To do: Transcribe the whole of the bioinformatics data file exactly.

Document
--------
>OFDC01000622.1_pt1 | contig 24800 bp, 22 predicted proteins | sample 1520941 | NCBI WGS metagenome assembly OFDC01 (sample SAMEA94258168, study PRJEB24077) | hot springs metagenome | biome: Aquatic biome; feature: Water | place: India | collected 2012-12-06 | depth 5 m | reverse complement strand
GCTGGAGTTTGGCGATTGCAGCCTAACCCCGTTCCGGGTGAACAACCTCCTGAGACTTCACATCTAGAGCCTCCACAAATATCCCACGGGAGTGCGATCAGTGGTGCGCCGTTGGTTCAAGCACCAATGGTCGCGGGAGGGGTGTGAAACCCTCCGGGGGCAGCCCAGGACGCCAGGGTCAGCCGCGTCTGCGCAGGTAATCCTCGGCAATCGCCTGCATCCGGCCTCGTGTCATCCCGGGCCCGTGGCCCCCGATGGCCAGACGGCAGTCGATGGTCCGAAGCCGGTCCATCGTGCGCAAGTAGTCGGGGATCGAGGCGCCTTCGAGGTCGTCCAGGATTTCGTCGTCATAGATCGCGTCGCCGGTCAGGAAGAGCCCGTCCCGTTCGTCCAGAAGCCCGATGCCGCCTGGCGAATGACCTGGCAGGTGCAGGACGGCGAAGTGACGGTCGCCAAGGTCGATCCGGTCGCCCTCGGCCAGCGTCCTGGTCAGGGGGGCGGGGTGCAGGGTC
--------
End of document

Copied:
>OFDC01000622.1_pt1 | contig 24800 bp, 22 predicted proteins | sample 1520941 | NCBI WGS metagenome assembly OFDC01 (sample SAMEA94258168, study PRJEB24077) | hot springs metagenome | biome: Aquatic biome; feature: Water | place: India | collected 2012-12-06 | depth 5 m | reverse complement strand
GCTGGAGTTTGGCGATTGCAGCCTAACCCCGTTCCGGGTGAACAACCTCCTGAGACTTCACATCTAGAGCCTCCACAAATATCCCACGGGAGTGCGATCAGTGGTGCGCCGTTGGTTCAAGCACCAATGGTCGCGGGAGGGGTGTGAAACCCTCCGGGGGCAGCCCAGGACGCCAGGGTCAGCCGCGTCTGCGCAGGTAATCCTCGGCAATCGCCTGCATCCGGCCTCGTGTCATCCCGGGCCCGTGGCCCCCGATGGCCAGACGGCAGTCGATGGTCCGAAGCCGGTCCATCGTGCGCAAGTAGTCGGGGATCGAGGCGCCTTCGAGGTCGTCCAGGATTTCGTCGTCATAGATCGCGTCGCCGGTCAGGAAGAGCCCGTCCCGTTCGTCCAGAAGCCCGATGCCGCCTGGCGAATGACCTGGCAGGTGCAGGACGGCGAAGTGACGGTCGCCAAGGTCGATCCGGTCGCCCTCGGCCAGCGTCCTGGTCAGGGGGGCGGGGTGCAGGGTC